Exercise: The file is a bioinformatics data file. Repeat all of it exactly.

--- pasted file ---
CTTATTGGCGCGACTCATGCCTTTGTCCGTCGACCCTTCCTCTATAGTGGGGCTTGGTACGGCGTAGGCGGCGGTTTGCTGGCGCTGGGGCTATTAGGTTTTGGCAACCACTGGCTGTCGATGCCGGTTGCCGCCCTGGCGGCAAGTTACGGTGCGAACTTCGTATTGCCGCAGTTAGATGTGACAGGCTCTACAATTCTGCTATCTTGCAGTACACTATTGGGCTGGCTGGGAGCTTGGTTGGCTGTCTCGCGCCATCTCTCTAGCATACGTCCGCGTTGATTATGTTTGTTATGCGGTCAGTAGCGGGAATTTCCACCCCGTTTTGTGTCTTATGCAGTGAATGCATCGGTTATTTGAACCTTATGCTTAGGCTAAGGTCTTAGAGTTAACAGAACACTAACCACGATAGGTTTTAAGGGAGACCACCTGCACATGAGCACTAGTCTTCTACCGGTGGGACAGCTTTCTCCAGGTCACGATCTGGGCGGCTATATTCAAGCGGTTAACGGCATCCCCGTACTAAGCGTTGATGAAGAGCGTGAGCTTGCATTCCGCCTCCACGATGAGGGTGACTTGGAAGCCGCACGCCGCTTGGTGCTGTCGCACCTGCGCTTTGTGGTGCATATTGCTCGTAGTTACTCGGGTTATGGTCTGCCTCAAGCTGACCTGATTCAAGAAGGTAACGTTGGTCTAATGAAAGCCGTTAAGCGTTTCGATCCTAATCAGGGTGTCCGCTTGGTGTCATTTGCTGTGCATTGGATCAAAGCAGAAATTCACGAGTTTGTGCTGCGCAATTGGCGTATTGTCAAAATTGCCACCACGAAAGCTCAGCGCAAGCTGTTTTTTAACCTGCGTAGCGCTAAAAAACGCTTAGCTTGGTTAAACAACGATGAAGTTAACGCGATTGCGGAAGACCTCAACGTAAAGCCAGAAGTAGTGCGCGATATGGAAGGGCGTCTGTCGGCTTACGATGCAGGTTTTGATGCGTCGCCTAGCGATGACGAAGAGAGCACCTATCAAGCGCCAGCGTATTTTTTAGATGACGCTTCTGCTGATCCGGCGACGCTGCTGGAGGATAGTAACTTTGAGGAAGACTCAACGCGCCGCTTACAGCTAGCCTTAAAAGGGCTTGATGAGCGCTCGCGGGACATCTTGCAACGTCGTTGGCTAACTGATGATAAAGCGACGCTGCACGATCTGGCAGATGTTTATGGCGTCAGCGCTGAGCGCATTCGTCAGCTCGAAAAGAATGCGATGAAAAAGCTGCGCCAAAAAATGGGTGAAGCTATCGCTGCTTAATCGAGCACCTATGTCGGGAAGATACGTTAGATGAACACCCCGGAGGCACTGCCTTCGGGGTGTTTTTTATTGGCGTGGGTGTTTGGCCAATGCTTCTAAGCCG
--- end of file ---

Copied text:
CTTATTGGCGCGACTCATGCCTTTGTCCGTCGACCCTTCCTCTATAGTGGGGCTTGGTACGGCGTAGGCGGCGGTTTGCTGGCGCTGGGGCTATTAGGTTTTGGCAACCACTGGCTGTCGATGCCGGTTGCCGCCCTGGCGGCAAGTTACGGTGCGAACTTCGTATTGCCGCAGTTAGATGTGACAGGCTCTACAATTCTGCTATCTTGCAGTACACTATTGGGCTGGCTGGGAGCTTGGTTGGCTGTCTCGCGCCATCTCTCTAGCATACGTCCGCGTTGATTATGTTTGTTATGCGGTCAGTAGCGGGAATTTCCACCCCGTTTTGTGTCTTATGCAGTGAATGCATCGGTTATTTGAACCTTATGCTTAGGCTAAGGTCTTAGAGTTAACAGAACACTAACCACGATAGGTTTTAAGGGAGACCACCTGCACATGAGCACTAGTCTTCTACCGGTGGGACAGCTTTCTCCAGGTCACGATCTGGGCGGCTATATTCAAGCGGTTAACGGCATCCCCGTACTAAGCGTTGATGAAGAGCGTGAGCTTGCATTCCGCCTCCACGATGAGGGTGACTTGGAAGCCGCACGCCGCTTGGTGCTGTCGCACCTGCGCTTTGTGGTGCATATTGCTCGTAGTTACTCGGGTTATGGTCTGCCTCAAGCTGACCTGATTCAAGAAGGTAACGTTGGTCTAATGAAAGCCGTTAAGCGTTTCGATCCTAATCAGGGTGTCCGCTTGGTGTCATTTGCTGTGCATTGGATCAAAGCAGAAATTCACGAGTTTGTGCTGCGCAATTGGCGTATTGTCAAAATTGCCACCACGAAAGCTCAGCGCAAGCTGTTTTTTAACCTGCGTAGCGCTAAAAAACGCTTAGCTTGGTTAAACAACGATGAAGTTAACGCGATTGCGGAAGACCTCAACGTAAAGCCAGAAGTAGTGCGCGATATGGAAGGGCGTCTGTCGGCTTACGATGCAGGTTTTGATGCGTCGCCTAGCGATGACGAAGAGAGCACCTATCAAGCGCCAGCGTATTTTTTAGATGACGCTTCTGCTGATCCGGCGACGCTGCTGGAGGATAGTAACTTTGAGGAAGACTCAACGCGCCGCTTACAGCTAGCCTTAAAAGGGCTTGATGAGCGCTCGCGGGACATCTTGCAACGTCGTTGGCTAACTGATGATAAAGCGACGCTGCACGATCTGGCAGATGTTTATGGCGTCAGCGCTGAGCGCATTCGTCAGCTCGAAAAGAATGCGATGAAAAAGCTGCGCCAAAAAATGGGTGAAGCTATCGCTGCTTAATCGAGCACCTATGTCGGGAAGATACGTTAGATGAACACCCCGGAGGCACTGCCTTCGGGGTGTTTTTTATTGGCGTGGGTGTTTGGCCAATGCTTCTAAGCCG